Increasingly, social media marketing is dependent on creating and curating a steady stream of quality content which becomes an entertaining or helpful resource to customers and potential customers. In order to become a trusted resource for your fans, be attentive: listen to what your market wants and then offer it. Use your own original content and curate from smart, non-competitive sources. Provide 90 percent value and 10 percent sales/company information – or go even lighter on the company info. This content mix works for Twitter, Facebook, your corporate blog or any other social platform.
Other ways marketers can socialize their efforts include announcing new products and services and giving community members the first chance to try or buy; posting special coupons or offers to fans and followers; promote marketing events through social platforms; and generating casual marketing research through polls, Twitter chats and blog comments. Business-to-business companies use whitepapers, webinars or blogs to drive leads into their pipeline, and support that content with social network engagement.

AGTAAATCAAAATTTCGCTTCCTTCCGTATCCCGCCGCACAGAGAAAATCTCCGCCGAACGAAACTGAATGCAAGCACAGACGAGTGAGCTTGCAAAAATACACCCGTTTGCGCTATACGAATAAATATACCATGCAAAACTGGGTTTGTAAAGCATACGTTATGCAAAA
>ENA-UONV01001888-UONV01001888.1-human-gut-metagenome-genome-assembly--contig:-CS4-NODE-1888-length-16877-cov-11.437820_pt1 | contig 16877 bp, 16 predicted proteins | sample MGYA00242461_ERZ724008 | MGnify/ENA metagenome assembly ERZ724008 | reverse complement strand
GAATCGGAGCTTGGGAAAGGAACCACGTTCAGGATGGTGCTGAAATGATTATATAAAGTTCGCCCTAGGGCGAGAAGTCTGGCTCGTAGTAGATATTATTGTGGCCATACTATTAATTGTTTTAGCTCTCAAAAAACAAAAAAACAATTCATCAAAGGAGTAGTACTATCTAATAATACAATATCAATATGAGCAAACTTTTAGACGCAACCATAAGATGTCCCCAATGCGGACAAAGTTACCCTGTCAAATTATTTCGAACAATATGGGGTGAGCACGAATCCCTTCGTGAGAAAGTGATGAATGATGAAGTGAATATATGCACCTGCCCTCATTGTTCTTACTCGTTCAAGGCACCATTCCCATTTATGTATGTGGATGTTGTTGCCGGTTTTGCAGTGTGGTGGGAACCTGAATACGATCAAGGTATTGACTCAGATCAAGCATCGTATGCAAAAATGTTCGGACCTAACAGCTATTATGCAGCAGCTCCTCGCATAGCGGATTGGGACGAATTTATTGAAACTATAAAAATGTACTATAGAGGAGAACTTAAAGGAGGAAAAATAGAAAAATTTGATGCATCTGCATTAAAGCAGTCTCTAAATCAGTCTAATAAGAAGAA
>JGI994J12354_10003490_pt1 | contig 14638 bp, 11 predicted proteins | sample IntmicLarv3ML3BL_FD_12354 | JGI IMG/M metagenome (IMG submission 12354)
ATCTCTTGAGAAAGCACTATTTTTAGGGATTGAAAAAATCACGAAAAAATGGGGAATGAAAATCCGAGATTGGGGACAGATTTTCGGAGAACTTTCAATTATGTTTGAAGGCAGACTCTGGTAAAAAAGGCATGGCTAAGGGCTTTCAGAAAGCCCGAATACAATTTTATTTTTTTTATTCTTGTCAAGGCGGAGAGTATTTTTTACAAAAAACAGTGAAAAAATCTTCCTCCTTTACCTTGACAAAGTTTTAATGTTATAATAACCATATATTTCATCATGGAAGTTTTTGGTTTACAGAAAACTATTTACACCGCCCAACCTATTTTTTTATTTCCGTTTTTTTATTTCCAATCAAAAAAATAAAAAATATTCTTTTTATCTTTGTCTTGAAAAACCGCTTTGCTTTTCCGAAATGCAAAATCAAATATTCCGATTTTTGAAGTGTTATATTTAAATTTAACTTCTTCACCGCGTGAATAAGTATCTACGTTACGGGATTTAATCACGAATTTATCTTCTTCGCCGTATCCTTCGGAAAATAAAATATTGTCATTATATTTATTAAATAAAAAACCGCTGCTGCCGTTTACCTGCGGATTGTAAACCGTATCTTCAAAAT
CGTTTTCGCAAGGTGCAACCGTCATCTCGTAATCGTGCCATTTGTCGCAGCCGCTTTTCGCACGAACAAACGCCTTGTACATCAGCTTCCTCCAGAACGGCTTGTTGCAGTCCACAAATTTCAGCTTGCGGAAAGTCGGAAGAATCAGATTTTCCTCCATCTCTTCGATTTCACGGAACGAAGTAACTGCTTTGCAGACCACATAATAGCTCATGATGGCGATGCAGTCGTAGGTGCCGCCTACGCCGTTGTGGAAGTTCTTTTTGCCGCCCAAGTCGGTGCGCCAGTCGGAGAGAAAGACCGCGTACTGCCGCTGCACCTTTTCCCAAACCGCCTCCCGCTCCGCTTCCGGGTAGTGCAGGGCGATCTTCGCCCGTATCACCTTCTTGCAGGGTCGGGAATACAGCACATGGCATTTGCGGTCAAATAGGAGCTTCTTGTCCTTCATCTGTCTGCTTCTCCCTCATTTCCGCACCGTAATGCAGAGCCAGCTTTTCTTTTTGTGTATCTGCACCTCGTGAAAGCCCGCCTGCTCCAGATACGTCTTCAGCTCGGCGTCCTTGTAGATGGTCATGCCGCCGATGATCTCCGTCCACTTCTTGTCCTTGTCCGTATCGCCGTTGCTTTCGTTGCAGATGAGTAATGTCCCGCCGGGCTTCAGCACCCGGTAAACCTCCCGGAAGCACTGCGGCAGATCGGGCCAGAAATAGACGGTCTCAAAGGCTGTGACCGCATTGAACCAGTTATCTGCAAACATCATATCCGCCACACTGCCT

Many organizations now use social media as a way to manage customer service concerns. I tell clients that “Twitter is the new 800 number” – customers expect to connect to your company using whatever platform they use the most, and they don’t care if you personally don’t understand Twitter. Why? Because social media allows customers to feel connected to your organization, by giving your company a more personal face. Use social media to answer questions related to your products and services, solve customer problems, and monitor customer issues before they get out of hand. Use the feedback you obtain through social channels to enhance the customer experience, plan for the future, and revise policies.